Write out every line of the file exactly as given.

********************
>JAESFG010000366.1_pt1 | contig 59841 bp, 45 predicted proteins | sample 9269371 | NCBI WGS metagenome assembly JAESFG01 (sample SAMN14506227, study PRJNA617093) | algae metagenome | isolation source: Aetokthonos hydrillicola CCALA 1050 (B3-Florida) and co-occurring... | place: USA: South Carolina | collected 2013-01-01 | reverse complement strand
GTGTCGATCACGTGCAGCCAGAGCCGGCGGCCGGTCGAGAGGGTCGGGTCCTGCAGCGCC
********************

>JAESFG010000366.1_pt1 | contig 59841 bp, 45 predicted proteins | sample 9269371 | NCBI WGS metagenome assembly JAESFG01 (sample SAMN14506227, study PRJNA617093) | algae metagenome | isolation source: Aetokthonos hydrillicola CCALA 1050 (B3-Florida) and co-occurring... | place: USA: South Carolina | collected 2013-01-01 | reverse complement strand
GTGTCGATCACGTGCAGCCAGAGCCGGCGGCCGGTCGAGAGGGTCGGGTCCTGCAGCGCC